Datcher to speak at Nov. 5 historical society meeting
By JENNIFER MAIER / Community Columnist
It wasn’t until Albert “Peter” Datcher reached the age of 50 that he first reflected on the long history of his ancestors. A history that was certainly full of hardships and struggles, but that was also full of faith, family and friendships.
Datcher, whose great grandparents, Albert and Lucy Baker, were slaves, has worked tirelessly to piece together the story of his family. But discovering the past can be challenging, even painful when you consider the many injustices that have been endured over the years.
On Sunday, Nov. 5, Datcher will tell about his journey of discovery during the quarterly meeting of the Shelby County Historical Society, Inc. His presentation, titled “What If YOUR Ancestors Had Been Slaves, And…,” will take place at 2 p.m. at the Shelby County Museum & Archives in Columbiana.
According to Datcher, the story of slavery in the South goes beyond what is taught in textbooks.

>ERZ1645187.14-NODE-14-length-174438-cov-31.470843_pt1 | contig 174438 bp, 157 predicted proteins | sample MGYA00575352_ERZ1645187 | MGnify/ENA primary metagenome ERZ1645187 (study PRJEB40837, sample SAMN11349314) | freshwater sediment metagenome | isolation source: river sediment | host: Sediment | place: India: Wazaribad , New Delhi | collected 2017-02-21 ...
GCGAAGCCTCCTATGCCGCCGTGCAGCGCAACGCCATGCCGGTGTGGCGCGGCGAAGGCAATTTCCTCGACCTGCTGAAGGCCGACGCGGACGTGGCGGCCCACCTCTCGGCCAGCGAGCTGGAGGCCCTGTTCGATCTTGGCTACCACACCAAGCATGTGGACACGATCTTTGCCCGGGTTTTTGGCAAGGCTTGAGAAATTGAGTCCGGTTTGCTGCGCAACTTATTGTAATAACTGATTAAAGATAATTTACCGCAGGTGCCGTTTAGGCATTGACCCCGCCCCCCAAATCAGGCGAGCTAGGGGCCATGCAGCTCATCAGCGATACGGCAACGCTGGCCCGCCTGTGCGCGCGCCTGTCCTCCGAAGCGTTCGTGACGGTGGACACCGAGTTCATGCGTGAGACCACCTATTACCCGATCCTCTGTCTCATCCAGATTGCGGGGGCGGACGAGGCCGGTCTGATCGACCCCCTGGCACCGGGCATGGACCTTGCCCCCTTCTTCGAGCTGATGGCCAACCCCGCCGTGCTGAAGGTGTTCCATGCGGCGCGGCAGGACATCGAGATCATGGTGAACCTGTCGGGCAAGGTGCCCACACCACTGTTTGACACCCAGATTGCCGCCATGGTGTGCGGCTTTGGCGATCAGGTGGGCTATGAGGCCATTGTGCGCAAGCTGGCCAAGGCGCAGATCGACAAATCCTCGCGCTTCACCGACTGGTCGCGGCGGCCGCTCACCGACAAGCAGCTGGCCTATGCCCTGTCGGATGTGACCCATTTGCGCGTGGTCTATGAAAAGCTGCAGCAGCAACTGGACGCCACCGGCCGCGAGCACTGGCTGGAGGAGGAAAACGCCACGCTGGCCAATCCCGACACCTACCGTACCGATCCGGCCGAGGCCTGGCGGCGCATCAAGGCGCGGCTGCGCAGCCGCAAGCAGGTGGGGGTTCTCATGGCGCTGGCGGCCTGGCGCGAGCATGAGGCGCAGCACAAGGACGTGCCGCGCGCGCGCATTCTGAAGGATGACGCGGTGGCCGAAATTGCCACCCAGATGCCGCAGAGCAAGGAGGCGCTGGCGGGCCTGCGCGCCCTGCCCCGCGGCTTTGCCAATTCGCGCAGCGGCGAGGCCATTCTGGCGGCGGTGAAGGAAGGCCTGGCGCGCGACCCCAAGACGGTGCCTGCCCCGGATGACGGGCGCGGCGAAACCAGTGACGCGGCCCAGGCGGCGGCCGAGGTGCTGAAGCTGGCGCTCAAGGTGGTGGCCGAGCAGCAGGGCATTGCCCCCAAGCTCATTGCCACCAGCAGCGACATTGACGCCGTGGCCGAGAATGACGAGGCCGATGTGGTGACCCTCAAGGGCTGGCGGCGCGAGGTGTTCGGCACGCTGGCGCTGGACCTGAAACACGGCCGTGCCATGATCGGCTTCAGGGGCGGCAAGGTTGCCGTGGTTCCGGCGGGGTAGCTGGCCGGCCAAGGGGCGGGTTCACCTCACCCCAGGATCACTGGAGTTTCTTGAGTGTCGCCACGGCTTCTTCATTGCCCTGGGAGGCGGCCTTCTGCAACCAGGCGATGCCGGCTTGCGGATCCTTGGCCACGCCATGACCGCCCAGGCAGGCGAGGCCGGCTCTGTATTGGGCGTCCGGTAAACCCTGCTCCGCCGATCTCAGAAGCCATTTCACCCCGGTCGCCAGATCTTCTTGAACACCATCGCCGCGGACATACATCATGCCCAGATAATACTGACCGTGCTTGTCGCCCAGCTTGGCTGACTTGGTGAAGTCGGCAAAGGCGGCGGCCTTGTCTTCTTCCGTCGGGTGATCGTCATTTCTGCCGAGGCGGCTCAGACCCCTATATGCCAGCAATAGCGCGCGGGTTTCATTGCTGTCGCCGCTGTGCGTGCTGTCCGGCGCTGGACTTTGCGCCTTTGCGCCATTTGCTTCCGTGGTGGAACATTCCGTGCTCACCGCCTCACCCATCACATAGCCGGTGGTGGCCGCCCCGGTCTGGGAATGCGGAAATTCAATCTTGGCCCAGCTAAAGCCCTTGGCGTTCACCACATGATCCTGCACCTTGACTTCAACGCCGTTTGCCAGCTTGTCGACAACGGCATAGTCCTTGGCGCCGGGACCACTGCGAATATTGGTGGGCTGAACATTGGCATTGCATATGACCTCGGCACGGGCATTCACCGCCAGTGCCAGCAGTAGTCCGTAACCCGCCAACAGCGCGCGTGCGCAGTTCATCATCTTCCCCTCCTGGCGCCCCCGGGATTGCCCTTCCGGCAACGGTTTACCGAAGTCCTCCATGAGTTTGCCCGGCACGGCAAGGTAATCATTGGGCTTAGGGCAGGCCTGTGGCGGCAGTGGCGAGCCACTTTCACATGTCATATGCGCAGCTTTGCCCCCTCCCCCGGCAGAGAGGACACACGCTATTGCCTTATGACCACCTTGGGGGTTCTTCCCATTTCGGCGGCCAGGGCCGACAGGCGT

“I’m going to talk about what they didn’t teach you in school,” Datcher said. “I’m going to tell the story of my family, church, community and the good Samaritans that played a role.”
Datcher’s great-grandfather went on to establish one of the largest black-owned farms in Shelby County, and it is still in operation today. The farm, located in Harpersville, has been in his family since 1879.
Datcher will have pictures, documents, books and various artifacts on hand to help tell the story of his family’s history beginning in the early 1800s to present.
The old Baker home still stands across the street from where Datcher currently lives. It is full of family records, pictures and artifacts spanning generations.
Datcher has talked openly about his family’s history, and a photograph collection can be found at the Alabama State Archives in Montgomery.
Earlier this year he spent a day with the 2017 class of Shelby Sentinels, giving them a tour of his family’s cemetery and old family home. There he shared some of the little-known history, or as he has said, “what they didn’t teach you in school,” allowing another generation a peek into what life was really like.
For more information about the event, call the Shelby County Museum & Archives at 669-3912. The event is free and open to the public.